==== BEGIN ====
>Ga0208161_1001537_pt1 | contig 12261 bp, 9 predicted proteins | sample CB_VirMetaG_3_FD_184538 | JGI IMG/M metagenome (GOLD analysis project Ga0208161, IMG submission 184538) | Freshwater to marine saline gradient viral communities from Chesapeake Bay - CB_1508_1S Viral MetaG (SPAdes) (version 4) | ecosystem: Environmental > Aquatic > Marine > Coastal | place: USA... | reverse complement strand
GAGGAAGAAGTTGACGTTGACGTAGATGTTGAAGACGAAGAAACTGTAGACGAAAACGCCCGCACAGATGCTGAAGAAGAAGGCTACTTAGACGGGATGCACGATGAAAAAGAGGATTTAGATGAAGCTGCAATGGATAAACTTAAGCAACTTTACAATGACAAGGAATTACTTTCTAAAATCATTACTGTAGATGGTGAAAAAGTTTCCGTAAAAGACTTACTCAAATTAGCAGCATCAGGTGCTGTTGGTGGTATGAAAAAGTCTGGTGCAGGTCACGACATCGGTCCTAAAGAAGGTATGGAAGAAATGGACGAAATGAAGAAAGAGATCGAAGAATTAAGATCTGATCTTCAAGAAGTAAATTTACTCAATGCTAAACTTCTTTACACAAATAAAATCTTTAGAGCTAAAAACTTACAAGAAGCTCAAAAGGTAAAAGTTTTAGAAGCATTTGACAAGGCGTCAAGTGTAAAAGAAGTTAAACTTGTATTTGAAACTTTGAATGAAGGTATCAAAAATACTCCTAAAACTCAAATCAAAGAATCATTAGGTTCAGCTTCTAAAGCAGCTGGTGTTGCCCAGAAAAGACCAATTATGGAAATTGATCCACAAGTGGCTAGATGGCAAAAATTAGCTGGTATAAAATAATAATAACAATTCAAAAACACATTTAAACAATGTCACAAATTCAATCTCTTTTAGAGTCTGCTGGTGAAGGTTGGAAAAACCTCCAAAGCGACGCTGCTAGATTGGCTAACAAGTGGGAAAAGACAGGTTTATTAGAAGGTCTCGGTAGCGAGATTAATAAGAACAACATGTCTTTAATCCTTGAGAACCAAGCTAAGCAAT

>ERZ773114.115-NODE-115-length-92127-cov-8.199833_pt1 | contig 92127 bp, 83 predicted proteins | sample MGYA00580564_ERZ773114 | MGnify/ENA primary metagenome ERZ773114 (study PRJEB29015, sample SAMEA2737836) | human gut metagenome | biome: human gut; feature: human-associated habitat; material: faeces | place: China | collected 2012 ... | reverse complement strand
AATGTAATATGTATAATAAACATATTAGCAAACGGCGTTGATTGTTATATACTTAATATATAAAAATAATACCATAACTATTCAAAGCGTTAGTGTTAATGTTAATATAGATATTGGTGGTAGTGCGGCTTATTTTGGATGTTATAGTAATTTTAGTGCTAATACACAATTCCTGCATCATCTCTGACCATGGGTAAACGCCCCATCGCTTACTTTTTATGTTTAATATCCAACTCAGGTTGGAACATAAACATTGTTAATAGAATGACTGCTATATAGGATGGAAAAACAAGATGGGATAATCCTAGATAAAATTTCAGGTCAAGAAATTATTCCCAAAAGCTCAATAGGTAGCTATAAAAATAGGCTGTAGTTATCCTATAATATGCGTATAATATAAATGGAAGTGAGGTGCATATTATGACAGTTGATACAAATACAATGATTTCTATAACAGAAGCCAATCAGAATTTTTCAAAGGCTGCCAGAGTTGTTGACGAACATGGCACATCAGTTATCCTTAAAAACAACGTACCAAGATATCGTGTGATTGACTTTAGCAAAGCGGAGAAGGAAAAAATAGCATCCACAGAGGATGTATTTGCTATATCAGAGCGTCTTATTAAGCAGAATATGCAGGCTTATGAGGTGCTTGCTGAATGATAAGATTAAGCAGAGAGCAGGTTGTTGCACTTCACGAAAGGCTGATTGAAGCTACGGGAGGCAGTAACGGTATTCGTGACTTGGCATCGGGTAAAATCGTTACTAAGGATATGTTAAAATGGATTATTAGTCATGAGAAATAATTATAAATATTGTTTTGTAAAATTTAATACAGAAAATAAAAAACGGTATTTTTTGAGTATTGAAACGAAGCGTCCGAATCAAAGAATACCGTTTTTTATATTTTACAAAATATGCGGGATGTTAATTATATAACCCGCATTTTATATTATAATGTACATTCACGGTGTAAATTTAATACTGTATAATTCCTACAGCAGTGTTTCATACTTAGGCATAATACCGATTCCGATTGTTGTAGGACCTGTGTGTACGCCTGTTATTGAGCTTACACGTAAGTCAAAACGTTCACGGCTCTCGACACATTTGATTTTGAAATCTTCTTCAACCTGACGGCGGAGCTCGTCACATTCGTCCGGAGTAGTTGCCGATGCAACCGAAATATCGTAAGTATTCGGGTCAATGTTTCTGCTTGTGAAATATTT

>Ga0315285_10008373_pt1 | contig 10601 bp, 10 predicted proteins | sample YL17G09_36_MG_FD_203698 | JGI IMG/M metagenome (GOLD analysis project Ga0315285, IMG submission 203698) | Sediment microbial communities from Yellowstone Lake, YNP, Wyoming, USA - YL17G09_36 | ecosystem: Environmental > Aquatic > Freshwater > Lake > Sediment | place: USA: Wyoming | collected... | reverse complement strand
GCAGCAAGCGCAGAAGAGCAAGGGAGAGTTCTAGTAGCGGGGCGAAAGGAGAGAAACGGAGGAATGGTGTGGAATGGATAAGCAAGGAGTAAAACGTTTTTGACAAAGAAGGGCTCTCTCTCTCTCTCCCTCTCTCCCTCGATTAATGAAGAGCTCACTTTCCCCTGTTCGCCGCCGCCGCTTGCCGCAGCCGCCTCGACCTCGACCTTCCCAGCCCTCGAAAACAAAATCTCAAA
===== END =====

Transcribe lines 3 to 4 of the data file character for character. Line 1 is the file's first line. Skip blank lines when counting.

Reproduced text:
>ERZ773114.115-NODE-115-length-92127-cov-8.199833_pt1 | contig 92127 bp, 83 predicted proteins | sample MGYA00580564_ERZ773114 | MGnify/ENA primary metagenome ERZ773114 (study PRJEB29015, sample SAMEA2737836) | human gut metagenome | biome: human gut; feature: human-associated habitat; material: faeces | place: China | collected 2012 ... | reverse complement strand
AATGTAATATGTATAATAAACATATTAGCAAACGGCGTTGATTGTTATATACTTAATATATAAAAATAATACCATAACTATTCAAAGCGTTAGTGTTAATGTTAATATAGATATTGGTGGTAGTGCGGCTTATTTTGGATGTTATAGTAATTTTAGTGCTAATACACAATTCCTGCATCATCTCTGACCATGGGTAAACGCCCCATCGCTTACTTTTTATGTTTAATATCCAACTCAGGTTGGAACATAAACATTGTTAATAGAATGACTGCTATATAGGATGGAAAAACAAGATGGGATAATCCTAGATAAAATTTCAGGTCAAGAAATTATTCCCAAAAGCTCAATAGGTAGCTATAAAAATAGGCTGTAGTTATCCTATAATATGCGTATAATATAAATGGAAGTGAGGTGCATATTATGACAGTTGATACAAATACAATGATTTCTATAACAGAAGCCAATCAGAATTTTTCAAAGGCTGCCAGAGTTGTTGACGAACATGGCACATCAGTTATCCTTAAAAACAACGTACCAAGATATCGTGTGATTGACTTTAGCAAAGCGGAGAAGGAAAAAATAGCATCCACAGAGGATGTATTTGCTATATCAGAGCGTCTTATTAAGCAGAATATGCAGGCTTATGAGGTGCTTGCTGAATGATAAGATTAAGCAGAGAGCAGGTTGTTGCACTTCACGAAAGGCTGATTGAAGCTACGGGAGGCAGTAACGGTATTCGTGACTTGGCATCGGGTAAAATCGTTACTAAGGATATGTTAAAATGGATTATTAGTCATGAGAAATAATTATAAATATTGTTTTGTAAAATTTAATACAGAAAATAAAAAACGGTATTTTTTGAGTATTGAAACGAAGCGTCCGAATCAAAGAATACCGTTTTTTATATTTTACAAAATATGCGGGATGTTAATTATATAACCCGCATTTTATATTATAATGTACATTCACGGTGTAAATTTAATACTGTATAATTCCTACAGCAGTGTTTCATACTTAGGCATAATACCGATTCCGATTGTTGTAGGACCTGTGTGTACGCCTGTTATTGAGCTTACACGTAAGTCAAAACGTTCACGGCTCTCGACACATTTGATTTTGAAATCTTCTTCAACCTGACGGCGGAGCTCGTCACATTCGTCCGGAGTAGTTGCCGATGCAACCGAAATATCGTAAGTATTCGGGTCAATGTTTCTGCTTGTGAAATATTT